Any accumulated policy dividends and interest paid out at the time of payment of the death claim are excluded from proceeds described above since the right to such payments does not arise as a consequence of the death of the person whose life was insured. Any policy dividend that a policyholder has become entitled to receive reduces the adjusted cost basis of the policy pursuant to paragraph 148(2)(a) and the definition of "adjusted cost basis." Accordingly, all such dividends (whether or not they are left to accumulate) will be reflected in the "net proceeds" if the proceeds were received after March 31, 1977. However, that portion of policy dividends received or receivable in taxation years beginning after December 20, 1991, that are automatically applied to pay a premium under the policy or repay a policy loan under the policy, as provided for under the terms and conditions of the policy, are excluded from the proceeds of disposition. The "adjusted cost basis" (as defined in subsection 148(9)) of a life insurance policy is not increased by that portion of such dividends because they are excluded from the total of all amounts paid in respect of a premium under the policy.
Life Insurance Policy Used as Security for Indebtedness
¶ 6. A life insurance policy may be used to secure the indebtedness of a private corporation or a partnership with part or all of the proceeds arising upon the death of the person whose life was insured being paid directly to the creditor as beneficiary or as an assignee for security. In such cases, whether or not the premium cost is borne directly or indirectly by the debtor, the entitlement to the addition to the capital dividend account (or the entitlement of its partners to an addition to the adjusted cost base of each of their partnership interests) remains with that creditor (or its partners).
However, when a life insurance policy has been assigned as collateral for securing indebtedness (as opposed to an absolute assignment of the policy) or is the subject of a hypothecary claim by a creditor, and the debtor remains the beneficiary or policyholder, the proceeds in excess of the adjusted cost basis of the policy would be included in the capital dividend account of the debtor. This is so because, in such cases, the proceeds of the insurance policy would be constructively received by the debtor in its capacity as beneficiary or policyholder, even though paid directly to the creditor in accordance with the assignment or hypothec. The creditor is neither the beneficiary of the policy nor the policyholder and would not be entitled to include the proceeds in its capital dividend account because the amount it receives would not be considered to be proceeds of a life insurance policy.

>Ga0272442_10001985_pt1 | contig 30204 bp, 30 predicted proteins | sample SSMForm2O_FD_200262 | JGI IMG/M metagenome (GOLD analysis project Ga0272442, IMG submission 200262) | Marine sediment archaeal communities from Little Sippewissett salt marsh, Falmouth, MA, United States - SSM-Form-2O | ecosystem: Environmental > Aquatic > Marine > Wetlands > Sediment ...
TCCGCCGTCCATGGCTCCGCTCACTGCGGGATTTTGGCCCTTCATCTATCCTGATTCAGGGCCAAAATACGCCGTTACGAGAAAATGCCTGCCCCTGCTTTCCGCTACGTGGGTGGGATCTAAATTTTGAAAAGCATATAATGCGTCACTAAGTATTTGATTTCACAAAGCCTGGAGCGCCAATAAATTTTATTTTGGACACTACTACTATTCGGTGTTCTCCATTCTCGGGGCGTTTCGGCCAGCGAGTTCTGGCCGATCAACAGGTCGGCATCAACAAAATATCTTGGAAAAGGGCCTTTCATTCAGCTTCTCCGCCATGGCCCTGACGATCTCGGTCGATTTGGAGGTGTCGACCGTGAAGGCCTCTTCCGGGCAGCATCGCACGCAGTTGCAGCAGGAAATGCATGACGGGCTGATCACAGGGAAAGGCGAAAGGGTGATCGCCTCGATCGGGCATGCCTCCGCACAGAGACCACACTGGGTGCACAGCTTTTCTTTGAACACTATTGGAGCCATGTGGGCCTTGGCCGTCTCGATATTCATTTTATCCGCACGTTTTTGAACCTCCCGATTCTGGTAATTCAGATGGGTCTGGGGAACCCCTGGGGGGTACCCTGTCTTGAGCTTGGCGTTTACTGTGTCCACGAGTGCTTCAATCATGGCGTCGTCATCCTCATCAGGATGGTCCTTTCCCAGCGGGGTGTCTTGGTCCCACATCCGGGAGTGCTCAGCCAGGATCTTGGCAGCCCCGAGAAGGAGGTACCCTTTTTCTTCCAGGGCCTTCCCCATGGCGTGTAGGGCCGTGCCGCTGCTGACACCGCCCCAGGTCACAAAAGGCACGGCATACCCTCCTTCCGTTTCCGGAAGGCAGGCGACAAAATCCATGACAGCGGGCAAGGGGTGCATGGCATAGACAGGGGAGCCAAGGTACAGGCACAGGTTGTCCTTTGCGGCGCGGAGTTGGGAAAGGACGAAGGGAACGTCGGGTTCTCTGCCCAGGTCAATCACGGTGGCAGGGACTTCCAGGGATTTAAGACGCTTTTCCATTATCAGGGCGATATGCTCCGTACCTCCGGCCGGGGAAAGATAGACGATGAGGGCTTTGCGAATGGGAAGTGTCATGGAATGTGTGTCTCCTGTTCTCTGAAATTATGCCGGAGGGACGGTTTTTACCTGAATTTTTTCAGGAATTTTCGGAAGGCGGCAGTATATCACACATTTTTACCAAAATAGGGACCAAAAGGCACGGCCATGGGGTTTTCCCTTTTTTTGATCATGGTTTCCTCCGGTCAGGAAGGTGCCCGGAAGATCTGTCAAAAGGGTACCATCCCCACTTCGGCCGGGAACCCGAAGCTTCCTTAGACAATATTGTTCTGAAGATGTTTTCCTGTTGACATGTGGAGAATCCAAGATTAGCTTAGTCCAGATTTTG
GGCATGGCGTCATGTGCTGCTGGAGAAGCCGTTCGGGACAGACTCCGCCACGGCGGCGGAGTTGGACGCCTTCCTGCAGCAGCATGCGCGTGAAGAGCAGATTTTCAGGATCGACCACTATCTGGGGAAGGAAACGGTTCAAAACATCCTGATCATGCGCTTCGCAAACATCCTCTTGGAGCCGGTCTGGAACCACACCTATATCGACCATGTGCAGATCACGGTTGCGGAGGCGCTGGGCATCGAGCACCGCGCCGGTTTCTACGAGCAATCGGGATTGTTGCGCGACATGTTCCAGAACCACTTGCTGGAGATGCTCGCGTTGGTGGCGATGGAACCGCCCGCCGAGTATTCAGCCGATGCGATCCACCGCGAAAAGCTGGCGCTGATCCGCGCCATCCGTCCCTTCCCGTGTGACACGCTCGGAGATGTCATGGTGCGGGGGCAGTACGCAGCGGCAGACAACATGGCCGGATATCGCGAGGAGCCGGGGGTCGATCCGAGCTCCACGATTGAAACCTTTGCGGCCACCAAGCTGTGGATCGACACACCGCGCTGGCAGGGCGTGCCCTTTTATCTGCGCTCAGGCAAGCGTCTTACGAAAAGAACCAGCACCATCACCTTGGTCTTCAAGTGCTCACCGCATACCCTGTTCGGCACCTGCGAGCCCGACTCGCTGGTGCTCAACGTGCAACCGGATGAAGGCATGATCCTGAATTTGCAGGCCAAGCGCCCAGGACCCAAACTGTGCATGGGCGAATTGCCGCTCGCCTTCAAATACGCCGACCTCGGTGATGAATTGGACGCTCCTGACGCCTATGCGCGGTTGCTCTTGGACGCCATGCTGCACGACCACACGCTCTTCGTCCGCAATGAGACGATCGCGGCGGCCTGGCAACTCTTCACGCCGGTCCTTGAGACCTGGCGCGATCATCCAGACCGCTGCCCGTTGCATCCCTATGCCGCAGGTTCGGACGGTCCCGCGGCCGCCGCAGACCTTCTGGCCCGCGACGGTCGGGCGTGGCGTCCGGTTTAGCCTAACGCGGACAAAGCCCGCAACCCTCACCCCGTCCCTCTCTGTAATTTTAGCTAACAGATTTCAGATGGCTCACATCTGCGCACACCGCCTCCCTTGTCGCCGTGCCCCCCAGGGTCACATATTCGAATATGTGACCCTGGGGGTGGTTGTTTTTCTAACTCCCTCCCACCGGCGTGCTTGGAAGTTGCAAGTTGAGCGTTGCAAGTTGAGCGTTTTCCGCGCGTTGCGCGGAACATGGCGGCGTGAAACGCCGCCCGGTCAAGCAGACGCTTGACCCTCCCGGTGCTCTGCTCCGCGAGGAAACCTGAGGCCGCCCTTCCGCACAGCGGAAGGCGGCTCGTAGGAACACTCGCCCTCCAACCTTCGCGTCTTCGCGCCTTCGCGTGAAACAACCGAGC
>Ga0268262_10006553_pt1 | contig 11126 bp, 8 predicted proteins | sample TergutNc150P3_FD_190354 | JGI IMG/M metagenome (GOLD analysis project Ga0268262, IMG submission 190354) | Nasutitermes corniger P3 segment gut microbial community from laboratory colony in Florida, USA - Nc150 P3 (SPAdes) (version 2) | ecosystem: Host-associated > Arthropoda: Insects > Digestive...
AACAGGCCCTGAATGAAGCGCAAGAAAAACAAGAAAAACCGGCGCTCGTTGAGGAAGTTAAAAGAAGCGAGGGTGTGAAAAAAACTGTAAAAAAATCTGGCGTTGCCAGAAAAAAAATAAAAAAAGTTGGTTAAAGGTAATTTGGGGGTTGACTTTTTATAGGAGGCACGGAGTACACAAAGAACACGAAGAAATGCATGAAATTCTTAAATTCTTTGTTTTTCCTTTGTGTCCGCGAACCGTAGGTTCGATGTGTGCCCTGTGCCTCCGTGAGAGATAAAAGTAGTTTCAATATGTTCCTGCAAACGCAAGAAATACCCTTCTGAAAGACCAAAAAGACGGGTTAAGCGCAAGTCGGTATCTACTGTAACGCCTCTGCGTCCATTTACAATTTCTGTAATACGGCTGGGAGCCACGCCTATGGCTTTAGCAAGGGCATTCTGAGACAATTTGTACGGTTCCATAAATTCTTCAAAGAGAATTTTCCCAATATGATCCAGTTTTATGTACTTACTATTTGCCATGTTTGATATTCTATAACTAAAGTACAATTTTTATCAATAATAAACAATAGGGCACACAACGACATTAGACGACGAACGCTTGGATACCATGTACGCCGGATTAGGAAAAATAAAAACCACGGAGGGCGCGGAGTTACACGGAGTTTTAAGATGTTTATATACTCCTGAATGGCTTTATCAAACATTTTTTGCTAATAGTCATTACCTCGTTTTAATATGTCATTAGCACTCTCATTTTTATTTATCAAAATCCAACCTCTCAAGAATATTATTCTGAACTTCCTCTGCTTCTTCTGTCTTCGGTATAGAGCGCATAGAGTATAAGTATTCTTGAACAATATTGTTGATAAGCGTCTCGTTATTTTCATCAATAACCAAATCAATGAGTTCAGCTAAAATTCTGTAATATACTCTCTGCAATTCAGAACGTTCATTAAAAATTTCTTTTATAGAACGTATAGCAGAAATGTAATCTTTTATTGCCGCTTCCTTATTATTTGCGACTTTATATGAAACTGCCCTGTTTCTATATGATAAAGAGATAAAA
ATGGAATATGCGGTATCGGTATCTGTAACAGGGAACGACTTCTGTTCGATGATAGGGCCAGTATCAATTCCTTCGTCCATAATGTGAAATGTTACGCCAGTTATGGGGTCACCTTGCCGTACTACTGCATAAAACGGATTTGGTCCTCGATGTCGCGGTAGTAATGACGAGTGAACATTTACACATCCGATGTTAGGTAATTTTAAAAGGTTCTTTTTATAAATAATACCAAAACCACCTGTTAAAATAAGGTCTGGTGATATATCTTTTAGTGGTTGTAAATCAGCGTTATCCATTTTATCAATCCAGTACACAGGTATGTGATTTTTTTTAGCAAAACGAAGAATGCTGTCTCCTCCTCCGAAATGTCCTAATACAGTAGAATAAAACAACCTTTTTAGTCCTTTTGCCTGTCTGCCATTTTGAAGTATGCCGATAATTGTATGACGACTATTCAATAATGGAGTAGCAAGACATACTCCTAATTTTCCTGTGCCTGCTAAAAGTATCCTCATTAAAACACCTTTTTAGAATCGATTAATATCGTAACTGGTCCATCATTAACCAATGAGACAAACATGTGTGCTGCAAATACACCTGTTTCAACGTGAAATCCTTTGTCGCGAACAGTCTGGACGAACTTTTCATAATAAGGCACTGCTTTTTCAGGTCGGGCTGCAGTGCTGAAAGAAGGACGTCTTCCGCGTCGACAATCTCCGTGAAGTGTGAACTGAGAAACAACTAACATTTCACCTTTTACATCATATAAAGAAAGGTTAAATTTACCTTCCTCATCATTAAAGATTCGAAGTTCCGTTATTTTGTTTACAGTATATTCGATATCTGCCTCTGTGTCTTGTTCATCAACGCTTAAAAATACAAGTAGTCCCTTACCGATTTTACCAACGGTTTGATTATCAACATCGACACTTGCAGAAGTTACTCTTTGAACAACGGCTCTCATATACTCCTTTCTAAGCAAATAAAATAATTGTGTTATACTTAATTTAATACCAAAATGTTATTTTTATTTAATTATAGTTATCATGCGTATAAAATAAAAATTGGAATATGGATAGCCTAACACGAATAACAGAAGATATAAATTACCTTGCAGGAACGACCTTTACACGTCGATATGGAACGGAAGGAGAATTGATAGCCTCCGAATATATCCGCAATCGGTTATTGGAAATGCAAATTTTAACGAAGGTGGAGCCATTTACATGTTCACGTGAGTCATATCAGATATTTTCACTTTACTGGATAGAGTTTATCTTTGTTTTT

Furthermore, the current version of IT-309, Premiums on Life Insurance Used as Collateral , contains information on the limited deduction available under paragraph 20(1)(e.2) for premiums payable under a life insurance policy when the policy has been assigned to a restricted financial institution for a loan.
¶ 7. Where an amount to which subparagraphs 53(1)(e)(ii) and (iii) apply is received by a partnership and allocated to a partner that is a private corporation, the corporation may add the amount so allocated to its capital dividend account or life insurance capital dividend account, as described in ¶ 1 above, as if the corporation had received the amount allocated to it at the time the partnership received it.
¶ 8. The increase in the capital dividend account, or the adjusted cost base of a partnership interest occurs at the time of receipt of proceeds rather than the time of entitlement to proceeds.
Application of Section 80
¶ 9. Section 80 applies to a gain realized by a taxpayer on settlement of a "commercial obligation" without payment or with insufficient payment. If the life of a debtor (or a principal shareholder or an officer of a debtor corporation or a partner of a debtor partnership) is insured and the cost is borne by the creditor without being passed directly or indirectly on to the debtor, proceeds received on death that are applied to extinguish or reduce the debtor's "commercial obligation" are not regarded as having been paid. Thus, the provisions of section 80 will apply. Similarly, if the creditor agrees to waive the repayment of the balance owing on a "commercial obligation" in the event of the death of the debtor, section 80 applies.
¶ 10. Where an individual who has issued a "commercial obligation" dies, paragraph 80(2)(p) applies when such an obligation is subsequently settled if:
- the commercial obligation is outstanding at the time of the individual's death; and
- the individual's estate was liable for that obligation before it was settled or extinguished.
Paragraph 80(2)(p) ensures that the estate is deemed to have issued the commercial debt obligation at the same time and in the same circumstances as the obligation was issued by the individual. With certain exceptions, if a commercial obligation that is issued by an individual has been settled by the estate of the individual within 6 months of the individual's death, and the estate was liable for the obligation immediately before the obligation was settled, the rules in paragraph 80(2)(q) apply. In particular, the obligation is deemed to have been settled at the beginning of the day the individual died. In effect, this means that the individual is subject to the debt forgiveness rules in section 80 at the time the obligation is deemed to be settled and if there is a "forgiven amount," as defined in subsection 80(1), it is applied to reduce the individual's tax attributes in a specified order, as required by subparagraph 80(2)(c), and subsections 80(3) to (12).
¶s 1 to 5 and 7 to 10 have not been revised since the issuance of IT-430R3 on February 10, 1997.
¶ 6 is revised to clarify the CCRA's position on life insurance policies assigned as collateral for securing indebtedness or subject to a hypothecary claim in Quebec and the possible impact on the debtor's capital dividend account where the debtor remains the beneficiary or policyholder. This clarification had originally been explained, in part, in Income Tax Technical News No. 10 of July 11, 1997. In addition, our position with respect to hypothecary claims in Quebec has been clarified. (December 2, 2002)